The character of Alan Tealing is clearly based on Dr. Jim Swire, who lost his daughter in the bombing, and his unceasing efforts to prove al-Megrahi innocent. (He maintains the website Lockerbietruth.com.) Parroulet, the Maltese taxi driver and witness Tealing tracks down in Australia, is modeled after Tony Gauci, a Maltese shop owner and the only trial witness to connect al-Megrahi to the bomb. Robertson makes no quibble with this, and has appeared publically with Swire to discuss the tragedy. And so, clearly Robertson intends for the book to illuminate the Lockerbie bombing legal case, and to do so in sympathy with Swire’s position.
Like Swire, Tealing’s obsession consumes his life. His belief that a miscarriage of justice has been committed amid a massive international cover-up is unwavering except for a single moment in the novel when he hears an “… insidious whisper [that] said that Khalil Khazar was indeed guilty of the crime.” Khazar is Robertson’s fictional counterpart of al-Megrahi. Tealing says the case, “condemned me again to my ancient prison, to scraping at the mouldy walls, but this time there was no hope of release and it was my own fault that I was incarcerated. What had I done wrong? I had created my own false religion, without which I could not function, could not wake and work every day, could not be. I had locked myself in a cell of delusion, of total blinkered faith in Khalil Khazar’s innocence.” It’s a moment worth pursuing and I wonder what the novel might have looked like had Robertson chosen to plumb this psychological dilemma rather than pursue a more political direction.
In the acknowledgments, Robertson says a version of the first half of the novel was written during his time as writer in residence at Edinburgh Napier University. This seems to indicate that perhaps the second half was written after a break, which would explain the directional and tonal shift. From a literary point of view, the “Fire” section is not as strong. In Australia, Tealing tracks down Parroulet, whom he plans to pressure into recanting his testimony. Arranging a meeting with the reclusive Parroulet is problematic and finally arranged by his tough-minded and saintly wife, Kim, who has a tragic story of her own. A terrible brush fire predictably breaks out and differences are put aside for the sake of survival. It all feels a bit contrived at this point, hammering away at the message Robertson apparently intends to make. However, the last few pages of the book return to the elegiac, contemplative tone of the first section. Still, the crisis and resolution, no matter how lyrically written, do not live up to the promises made at the beginning of the book.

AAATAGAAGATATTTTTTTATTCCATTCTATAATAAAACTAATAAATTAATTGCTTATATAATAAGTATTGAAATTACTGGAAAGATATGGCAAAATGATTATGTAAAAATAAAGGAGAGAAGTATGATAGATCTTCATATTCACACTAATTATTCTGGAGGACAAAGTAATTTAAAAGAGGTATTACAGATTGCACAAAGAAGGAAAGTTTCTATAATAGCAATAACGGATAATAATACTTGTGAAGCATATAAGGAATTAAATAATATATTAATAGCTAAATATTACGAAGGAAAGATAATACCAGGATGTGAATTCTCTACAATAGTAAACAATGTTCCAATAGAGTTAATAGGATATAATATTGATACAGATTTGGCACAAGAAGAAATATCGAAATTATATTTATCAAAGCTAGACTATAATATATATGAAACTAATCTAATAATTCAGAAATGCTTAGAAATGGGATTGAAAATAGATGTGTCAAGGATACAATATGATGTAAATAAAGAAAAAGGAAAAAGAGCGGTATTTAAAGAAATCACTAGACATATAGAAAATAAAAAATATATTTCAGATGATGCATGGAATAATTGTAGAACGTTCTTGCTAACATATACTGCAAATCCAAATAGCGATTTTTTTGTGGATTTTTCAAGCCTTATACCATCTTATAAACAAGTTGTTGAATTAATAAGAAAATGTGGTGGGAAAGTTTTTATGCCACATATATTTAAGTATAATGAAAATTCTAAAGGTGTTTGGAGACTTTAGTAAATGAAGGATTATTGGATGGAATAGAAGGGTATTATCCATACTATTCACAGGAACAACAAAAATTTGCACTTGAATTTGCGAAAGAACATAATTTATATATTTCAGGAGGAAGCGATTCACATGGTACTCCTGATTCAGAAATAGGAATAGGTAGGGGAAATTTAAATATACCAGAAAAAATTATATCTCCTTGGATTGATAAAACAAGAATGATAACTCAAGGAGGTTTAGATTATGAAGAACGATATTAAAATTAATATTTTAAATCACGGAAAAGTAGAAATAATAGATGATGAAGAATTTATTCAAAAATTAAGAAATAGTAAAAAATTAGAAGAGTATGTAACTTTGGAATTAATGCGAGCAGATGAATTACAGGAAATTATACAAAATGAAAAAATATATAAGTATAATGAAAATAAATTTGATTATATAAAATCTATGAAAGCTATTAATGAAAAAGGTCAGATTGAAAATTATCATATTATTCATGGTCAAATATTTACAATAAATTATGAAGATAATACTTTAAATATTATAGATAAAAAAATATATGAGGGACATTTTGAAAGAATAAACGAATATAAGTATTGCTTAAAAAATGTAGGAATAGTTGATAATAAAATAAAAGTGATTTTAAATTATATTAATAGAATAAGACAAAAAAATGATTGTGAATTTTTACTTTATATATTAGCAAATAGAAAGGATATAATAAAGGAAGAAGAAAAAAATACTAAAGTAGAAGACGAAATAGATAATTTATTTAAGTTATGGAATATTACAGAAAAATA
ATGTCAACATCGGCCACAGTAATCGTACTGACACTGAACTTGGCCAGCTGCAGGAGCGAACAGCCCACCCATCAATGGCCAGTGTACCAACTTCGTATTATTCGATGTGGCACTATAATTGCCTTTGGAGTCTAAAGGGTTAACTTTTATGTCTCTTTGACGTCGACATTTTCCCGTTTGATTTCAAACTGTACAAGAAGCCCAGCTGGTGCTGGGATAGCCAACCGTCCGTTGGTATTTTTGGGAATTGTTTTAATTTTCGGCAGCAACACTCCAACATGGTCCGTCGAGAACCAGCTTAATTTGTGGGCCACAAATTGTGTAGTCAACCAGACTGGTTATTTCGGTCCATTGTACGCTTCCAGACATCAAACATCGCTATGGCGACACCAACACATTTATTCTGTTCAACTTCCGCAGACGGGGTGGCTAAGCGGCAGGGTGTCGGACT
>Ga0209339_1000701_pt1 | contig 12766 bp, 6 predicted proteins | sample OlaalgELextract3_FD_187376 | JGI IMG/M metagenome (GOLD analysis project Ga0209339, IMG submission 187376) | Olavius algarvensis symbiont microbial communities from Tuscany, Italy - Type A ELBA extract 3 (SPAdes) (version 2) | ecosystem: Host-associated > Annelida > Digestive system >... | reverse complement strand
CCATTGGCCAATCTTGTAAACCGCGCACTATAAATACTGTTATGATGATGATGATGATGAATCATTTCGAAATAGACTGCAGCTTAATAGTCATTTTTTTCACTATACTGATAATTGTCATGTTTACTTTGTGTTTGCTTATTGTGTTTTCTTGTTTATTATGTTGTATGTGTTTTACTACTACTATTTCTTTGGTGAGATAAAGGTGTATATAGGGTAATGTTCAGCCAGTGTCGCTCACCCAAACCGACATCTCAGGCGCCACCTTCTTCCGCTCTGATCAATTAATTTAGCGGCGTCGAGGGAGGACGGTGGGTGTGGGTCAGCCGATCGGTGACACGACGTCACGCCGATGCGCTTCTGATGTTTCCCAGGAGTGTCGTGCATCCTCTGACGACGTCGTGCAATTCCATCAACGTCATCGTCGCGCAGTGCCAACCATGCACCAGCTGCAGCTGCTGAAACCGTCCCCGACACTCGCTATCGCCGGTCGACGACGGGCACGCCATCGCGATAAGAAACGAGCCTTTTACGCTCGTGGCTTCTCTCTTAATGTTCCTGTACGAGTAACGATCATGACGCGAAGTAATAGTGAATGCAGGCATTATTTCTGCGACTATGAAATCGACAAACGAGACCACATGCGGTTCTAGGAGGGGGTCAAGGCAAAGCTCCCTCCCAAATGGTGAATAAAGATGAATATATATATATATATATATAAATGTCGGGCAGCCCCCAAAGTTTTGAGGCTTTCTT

Writers, as Maupassant said, do not create from nothing; we are not God. Writers ingest the world around them and allow it to compost down in the gut before opening a vein and making fiction out of it. But to use fiction as a bullhorn risks compromising the quality of the fiction. The great writer Harry Crews wrote about the problem of fiction composed in order to convince readers of a particular idea:
I don’t have the answers to the questions raised in my books. I’m not supposed to have them. If I had them I’d be writing tracts. I’d be writing things like Jehovah Witnesses hand out. They have the answers. I have no answers. And writers who have answers are usually very, very, very bad writers. No matter how well they use the language they are bad artists. An artist is outside that. In many ways the artist is apolitical and amoral, not immoral, amoral, outside it. Otherwise you’re writing tract fiction, tract literature, literature that has a point to make. Any fiction that has a point to make is bad; it’s going to be bad, because nobody knows what the fucking point is. ...
Well, I’m not sure I’d be quite so strident as that, but Crews has a point.
“The Professor of Truth,” when it is not trying to holler at me about The Truth, is a brilliant portrayal of grief, loss, of how little justice there really is in the world, and how one copes, or doesn’t with that. It is a thought-provoking tragedy of someone imprisoned by his certainty. And in the final analysis, Robertson, who is one of Scotland’s more respected novelists—and deservedly so—may well have accomplished what he set out to do in revitalizing public awareness of the Lockerbie bombing.